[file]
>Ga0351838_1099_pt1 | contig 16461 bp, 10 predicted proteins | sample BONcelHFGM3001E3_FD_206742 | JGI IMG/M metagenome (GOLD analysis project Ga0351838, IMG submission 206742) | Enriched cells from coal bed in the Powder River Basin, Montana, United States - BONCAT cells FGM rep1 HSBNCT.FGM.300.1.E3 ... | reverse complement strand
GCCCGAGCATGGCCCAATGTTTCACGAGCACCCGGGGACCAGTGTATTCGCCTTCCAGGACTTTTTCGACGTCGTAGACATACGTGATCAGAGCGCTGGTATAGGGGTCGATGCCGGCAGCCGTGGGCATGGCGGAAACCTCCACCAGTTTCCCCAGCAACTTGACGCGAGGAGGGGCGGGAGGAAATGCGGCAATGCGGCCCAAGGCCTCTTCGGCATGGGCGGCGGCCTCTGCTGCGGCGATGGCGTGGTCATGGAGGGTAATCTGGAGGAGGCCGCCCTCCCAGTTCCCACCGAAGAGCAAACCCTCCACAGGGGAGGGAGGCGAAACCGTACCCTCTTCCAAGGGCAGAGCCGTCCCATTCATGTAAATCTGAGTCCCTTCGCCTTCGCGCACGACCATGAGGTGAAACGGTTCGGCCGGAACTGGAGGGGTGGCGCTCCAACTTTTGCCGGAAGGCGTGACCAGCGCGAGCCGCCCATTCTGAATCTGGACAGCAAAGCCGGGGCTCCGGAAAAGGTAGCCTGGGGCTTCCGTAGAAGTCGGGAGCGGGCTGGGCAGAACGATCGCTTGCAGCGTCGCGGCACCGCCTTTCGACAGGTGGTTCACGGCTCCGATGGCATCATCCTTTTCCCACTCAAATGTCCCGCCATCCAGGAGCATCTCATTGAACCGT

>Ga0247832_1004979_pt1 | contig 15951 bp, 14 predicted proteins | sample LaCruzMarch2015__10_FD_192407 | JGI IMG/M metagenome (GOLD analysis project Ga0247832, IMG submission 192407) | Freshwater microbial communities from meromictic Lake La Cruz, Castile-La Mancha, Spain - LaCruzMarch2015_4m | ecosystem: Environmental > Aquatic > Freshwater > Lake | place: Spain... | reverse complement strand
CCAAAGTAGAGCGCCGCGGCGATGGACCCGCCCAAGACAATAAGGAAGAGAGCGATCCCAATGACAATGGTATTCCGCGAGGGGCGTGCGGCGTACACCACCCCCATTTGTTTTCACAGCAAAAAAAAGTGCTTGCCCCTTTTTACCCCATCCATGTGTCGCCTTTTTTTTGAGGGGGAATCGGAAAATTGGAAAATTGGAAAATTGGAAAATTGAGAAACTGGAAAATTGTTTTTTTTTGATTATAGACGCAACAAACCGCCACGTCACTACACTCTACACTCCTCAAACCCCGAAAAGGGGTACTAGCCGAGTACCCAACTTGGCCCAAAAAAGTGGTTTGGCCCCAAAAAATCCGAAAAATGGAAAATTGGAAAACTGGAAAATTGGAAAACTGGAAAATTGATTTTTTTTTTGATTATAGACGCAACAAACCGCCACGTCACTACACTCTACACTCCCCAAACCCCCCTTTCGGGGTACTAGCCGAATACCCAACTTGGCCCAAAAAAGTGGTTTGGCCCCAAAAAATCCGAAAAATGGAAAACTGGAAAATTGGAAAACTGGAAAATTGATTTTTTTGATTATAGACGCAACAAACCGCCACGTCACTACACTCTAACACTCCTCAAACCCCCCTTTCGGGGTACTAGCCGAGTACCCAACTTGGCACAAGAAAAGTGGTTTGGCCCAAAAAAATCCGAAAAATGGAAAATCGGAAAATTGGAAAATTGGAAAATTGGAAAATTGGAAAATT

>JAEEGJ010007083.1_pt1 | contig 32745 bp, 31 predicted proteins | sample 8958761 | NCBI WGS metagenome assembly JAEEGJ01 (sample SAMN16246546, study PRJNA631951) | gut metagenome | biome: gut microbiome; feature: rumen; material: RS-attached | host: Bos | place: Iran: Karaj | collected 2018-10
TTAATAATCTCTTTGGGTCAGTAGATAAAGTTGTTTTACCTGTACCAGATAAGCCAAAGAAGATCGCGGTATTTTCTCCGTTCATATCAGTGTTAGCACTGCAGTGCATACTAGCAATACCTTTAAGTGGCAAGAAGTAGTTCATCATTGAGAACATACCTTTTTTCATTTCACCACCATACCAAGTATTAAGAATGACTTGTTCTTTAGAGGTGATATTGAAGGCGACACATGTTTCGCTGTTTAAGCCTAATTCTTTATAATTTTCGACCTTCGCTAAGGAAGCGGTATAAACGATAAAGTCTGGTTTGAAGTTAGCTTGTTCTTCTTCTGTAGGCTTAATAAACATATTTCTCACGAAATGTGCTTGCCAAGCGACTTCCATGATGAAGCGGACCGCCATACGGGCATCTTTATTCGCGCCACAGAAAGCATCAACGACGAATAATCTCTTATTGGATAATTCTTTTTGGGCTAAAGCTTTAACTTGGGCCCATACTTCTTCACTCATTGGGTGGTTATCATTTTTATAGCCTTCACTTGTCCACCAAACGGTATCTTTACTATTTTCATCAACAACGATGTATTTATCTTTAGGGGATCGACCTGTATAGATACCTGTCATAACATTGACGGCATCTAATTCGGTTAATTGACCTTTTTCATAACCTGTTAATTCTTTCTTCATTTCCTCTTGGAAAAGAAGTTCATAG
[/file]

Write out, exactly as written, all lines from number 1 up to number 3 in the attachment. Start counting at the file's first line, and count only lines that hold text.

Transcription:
>Ga0351838_1099_pt1 | contig 16461 bp, 10 predicted proteins | sample BONcelHFGM3001E3_FD_206742 | JGI IMG/M metagenome (GOLD analysis project Ga0351838, IMG submission 206742) | Enriched cells from coal bed in the Powder River Basin, Montana, United States - BONCAT cells FGM rep1 HSBNCT.FGM.300.1.E3 ... | reverse complement strand
GCCCGAGCATGGCCCAATGTTTCACGAGCACCCGGGGACCAGTGTATTCGCCTTCCAGGACTTTTTCGACGTCGTAGACATACGTGATCAGAGCGCTGGTATAGGGGTCGATGCCGGCAGCCGTGGGCATGGCGGAAACCTCCACCAGTTTCCCCAGCAACTTGACGCGAGGAGGGGCGGGAGGAAATGCGGCAATGCGGCCCAAGGCCTCTTCGGCATGGGCGGCGGCCTCTGCTGCGGCGATGGCGTGGTCATGGAGGGTAATCTGGAGGAGGCCGCCCTCCCAGTTCCCACCGAAGAGCAAACCCTCCACAGGGGAGGGAGGCGAAACCGTACCCTCTTCCAAGGGCAGAGCCGTCCCATTCATGTAAATCTGAGTCCCTTCGCCTTCGCGCACGACCATGAGGTGAAACGGTTCGGCCGGAACTGGAGGGGTGGCGCTCCAACTTTTGCCGGAAGGCGTGACCAGCGCGAGCCGCCCATTCTGAATCTGGACAGCAAAGCCGGGGCTCCGGAAAAGGTAGCCTGGGGCTTCCGTAGAAGTCGGGAGCGGGCTGGGCAGAACGATCGCTTGCAGCGTCGCGGCACCGCCTTTCGACAGGTGGTTCACGGCTCCGATGGCATCATCCTTTTCCCACTCAAATGTCCCGCCATCCAGGAGCATCTCATTGAACCGT

>Ga0247832_1004979_pt1 | contig 15951 bp, 14 predicted proteins | sample LaCruzMarch2015__10_FD_192407 | JGI IMG/M metagenome (GOLD analysis project Ga0247832, IMG submission 192407) | Freshwater microbial communities from meromictic Lake La Cruz, Castile-La Mancha, Spain - LaCruzMarch2015_4m | ecosystem: Environmental > Aquatic > Freshwater > Lake | place: Spain... | reverse complement strand